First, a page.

” The words belong to Julia A. Thorne, the immigration attorney who serves the Presbyterian Church (U.S.A.) as manager for immigration issues.
Her workshop audience came to learn about the denomination’s ongoing concern and advocacy for the plight of the United States’ immigrant population, particularly the undocumented segment — one that government estimates place at 12 million men, women and children.
Thorne continued: “The best heart I have ever known is a compassionate one.”
On the job since July 2005, Thorne described her role, created by the General Assembly in 2004, as having three parts:
* Advisory: She is the denomination’s expert literally in the field. Though she has curtailed her travels somewhat since her early days in the position, Thorne is still on the ground and in the field learning and gathering first-hand knowledge to strengthen her capacity as chief expert for the denomination.
* Education: “Debate should be about knowledge, not about rhetoric,” Thorne said, citing a statistic she has developed: 15 percent of the population is strongly pro-immigration reform, 15 percent is 180-degrees opposite and the remaining 70 percent do not have a strong preference either way, are on the fence, or do not have enough information to make a sentient decision. While it is not practical for her to be the “immigration attorney” for every presbytery, she does bring her message to the pews through her several PowerPoint presentations, more of them available online.
* Advocacy: “I want the PC(USA) to be to the immigration reform movement what the Quakers were to the abolitionist movement,” Thorne said. She can often be found in Washington, D.C., bringing the GA’s message to elected officials. Frequently, she is on a conference call with the White House’s Office of Faith Based Initiatives. She is often teamed with members of the broad-based Interfaith Immigration Coalition, proving that despite differences on other issues, Hindus, Muslims, Jews, Catholics and mainline Protestant denominations can come together and agree that U.S. immigration policy needs reform. Thorne is proud to quote one senator who acknowledges this coalition as a “very powerful faith voice,” a salient point. “More and more secular entities are turning to churches for help in this debate, saying ‘We want to work with your powerful voice,’” Thorne said.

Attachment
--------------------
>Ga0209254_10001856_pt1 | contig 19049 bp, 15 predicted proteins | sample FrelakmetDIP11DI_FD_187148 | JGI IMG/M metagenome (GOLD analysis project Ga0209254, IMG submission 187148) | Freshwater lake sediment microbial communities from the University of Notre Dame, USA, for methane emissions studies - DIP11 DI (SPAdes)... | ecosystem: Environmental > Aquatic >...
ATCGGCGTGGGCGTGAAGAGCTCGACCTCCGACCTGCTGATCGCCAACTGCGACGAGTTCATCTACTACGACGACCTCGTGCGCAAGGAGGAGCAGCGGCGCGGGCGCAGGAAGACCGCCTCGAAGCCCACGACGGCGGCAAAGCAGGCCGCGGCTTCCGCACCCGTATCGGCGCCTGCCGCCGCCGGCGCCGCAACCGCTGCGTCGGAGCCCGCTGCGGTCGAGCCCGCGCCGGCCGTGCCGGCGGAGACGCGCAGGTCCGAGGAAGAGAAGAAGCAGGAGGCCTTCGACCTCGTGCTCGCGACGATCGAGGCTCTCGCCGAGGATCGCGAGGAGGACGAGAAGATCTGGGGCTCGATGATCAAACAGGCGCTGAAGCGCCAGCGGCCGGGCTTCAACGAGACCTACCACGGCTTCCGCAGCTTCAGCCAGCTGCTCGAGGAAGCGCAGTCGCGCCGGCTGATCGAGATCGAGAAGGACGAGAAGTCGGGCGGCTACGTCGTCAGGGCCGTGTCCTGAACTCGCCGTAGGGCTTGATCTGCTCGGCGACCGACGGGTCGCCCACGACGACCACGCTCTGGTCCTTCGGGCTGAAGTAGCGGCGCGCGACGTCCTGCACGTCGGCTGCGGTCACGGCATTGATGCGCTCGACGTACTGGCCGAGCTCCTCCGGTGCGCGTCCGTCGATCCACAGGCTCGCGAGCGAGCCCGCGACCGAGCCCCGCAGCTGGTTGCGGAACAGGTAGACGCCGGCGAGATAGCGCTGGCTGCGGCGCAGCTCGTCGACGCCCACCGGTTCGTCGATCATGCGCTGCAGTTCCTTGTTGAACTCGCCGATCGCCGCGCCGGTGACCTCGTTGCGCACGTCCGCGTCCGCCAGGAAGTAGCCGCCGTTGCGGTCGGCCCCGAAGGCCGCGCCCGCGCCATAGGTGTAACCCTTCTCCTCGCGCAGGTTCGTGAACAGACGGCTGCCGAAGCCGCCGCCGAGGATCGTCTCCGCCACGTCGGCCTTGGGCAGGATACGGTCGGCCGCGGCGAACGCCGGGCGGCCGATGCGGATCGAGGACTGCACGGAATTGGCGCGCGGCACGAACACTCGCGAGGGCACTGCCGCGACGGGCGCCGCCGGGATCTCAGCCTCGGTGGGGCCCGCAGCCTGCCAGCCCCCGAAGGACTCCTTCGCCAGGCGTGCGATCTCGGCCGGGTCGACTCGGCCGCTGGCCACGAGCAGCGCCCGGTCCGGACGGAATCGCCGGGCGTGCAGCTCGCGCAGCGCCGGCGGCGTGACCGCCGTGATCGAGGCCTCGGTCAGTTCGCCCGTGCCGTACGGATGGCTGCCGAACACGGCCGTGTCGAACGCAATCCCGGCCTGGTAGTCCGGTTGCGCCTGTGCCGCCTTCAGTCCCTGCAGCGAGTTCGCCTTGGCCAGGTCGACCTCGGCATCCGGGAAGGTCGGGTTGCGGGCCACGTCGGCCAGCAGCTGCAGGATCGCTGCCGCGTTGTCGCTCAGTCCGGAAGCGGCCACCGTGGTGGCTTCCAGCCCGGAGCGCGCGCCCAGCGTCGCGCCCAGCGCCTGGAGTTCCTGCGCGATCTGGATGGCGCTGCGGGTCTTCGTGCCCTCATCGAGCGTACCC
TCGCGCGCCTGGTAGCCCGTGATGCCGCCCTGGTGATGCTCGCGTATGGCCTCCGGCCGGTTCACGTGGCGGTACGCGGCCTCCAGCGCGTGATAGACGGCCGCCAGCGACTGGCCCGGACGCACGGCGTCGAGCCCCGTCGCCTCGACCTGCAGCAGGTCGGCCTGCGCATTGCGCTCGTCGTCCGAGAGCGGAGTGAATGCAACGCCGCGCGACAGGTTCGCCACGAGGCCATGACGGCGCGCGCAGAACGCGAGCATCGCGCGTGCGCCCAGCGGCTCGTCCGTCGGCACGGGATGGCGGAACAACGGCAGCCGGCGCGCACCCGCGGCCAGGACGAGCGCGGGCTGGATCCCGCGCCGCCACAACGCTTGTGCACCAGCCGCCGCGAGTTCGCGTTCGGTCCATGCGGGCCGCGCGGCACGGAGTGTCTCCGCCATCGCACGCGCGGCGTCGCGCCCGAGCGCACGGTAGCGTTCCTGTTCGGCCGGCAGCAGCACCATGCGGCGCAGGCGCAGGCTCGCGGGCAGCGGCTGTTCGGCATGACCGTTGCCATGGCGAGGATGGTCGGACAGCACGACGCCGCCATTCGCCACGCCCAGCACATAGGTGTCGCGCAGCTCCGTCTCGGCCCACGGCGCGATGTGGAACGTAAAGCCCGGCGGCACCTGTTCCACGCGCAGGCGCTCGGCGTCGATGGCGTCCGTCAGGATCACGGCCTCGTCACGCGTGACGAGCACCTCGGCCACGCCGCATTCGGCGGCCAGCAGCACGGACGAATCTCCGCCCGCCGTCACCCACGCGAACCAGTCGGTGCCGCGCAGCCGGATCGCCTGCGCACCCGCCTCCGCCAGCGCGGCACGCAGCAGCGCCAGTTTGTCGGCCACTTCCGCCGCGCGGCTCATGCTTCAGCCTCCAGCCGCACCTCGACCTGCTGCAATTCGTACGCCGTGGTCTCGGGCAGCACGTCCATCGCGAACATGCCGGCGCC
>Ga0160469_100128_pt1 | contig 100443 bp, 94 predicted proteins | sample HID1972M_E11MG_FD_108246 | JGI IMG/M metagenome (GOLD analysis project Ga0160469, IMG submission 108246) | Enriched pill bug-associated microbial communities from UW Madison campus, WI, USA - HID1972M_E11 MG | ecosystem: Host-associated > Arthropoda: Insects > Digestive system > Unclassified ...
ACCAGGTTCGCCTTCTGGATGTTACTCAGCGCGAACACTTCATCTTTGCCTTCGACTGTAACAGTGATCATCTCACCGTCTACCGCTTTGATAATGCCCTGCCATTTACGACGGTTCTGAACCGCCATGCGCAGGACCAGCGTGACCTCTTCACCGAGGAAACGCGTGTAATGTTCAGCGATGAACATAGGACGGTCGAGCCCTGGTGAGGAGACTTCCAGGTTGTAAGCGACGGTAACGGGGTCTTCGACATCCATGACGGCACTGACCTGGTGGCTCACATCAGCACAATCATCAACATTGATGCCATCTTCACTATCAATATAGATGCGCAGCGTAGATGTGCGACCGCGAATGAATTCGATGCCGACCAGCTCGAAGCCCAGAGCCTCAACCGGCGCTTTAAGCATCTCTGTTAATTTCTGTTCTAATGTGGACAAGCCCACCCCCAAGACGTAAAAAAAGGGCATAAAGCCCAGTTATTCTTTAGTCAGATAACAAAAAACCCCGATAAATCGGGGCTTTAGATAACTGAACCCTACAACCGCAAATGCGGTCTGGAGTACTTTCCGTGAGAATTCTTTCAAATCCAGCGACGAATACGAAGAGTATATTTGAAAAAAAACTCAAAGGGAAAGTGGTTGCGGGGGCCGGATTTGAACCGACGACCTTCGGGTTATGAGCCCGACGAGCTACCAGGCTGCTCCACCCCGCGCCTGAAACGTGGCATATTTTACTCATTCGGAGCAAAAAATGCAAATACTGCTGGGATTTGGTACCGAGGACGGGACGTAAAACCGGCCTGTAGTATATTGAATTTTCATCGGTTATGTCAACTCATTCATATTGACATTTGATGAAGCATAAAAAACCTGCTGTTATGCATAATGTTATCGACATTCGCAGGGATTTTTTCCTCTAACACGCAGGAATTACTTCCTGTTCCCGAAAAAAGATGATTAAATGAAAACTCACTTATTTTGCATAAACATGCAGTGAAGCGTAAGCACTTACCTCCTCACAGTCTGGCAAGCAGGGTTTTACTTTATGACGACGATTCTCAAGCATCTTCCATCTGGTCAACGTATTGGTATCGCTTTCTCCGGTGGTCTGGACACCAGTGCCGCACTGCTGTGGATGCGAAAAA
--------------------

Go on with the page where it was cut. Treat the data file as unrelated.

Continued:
In the workshop, Thorne also addressed those who wonder why immigration reform is important to the PC(USA) or suggest that the matter is simply another social justice issue. She references a recent Pew Foundation for Religion and Social Life study which projects that by the year 2040, Caucasians in the United States will no longer compose a majority of the population. With more than 90 percent of the PC(USA) membership being Caucasian, immigration reform is a front-burner issue that cannot be ignored.
Thorne pointed out that the number of “immigrant churches” is increasing, often with upwards of 50 percent of the members being youth. “The future of the PC(USA) is immigration. If the mission of the church is to always reach out to the community, just because the community is different doesn’t change the need to reach out. Only when we come together do we see the full face of God.”
Jim Nedelka is a professional journalist in New York City, an elder at West-Park Church and a frequent contributor to Presbyterian News Service.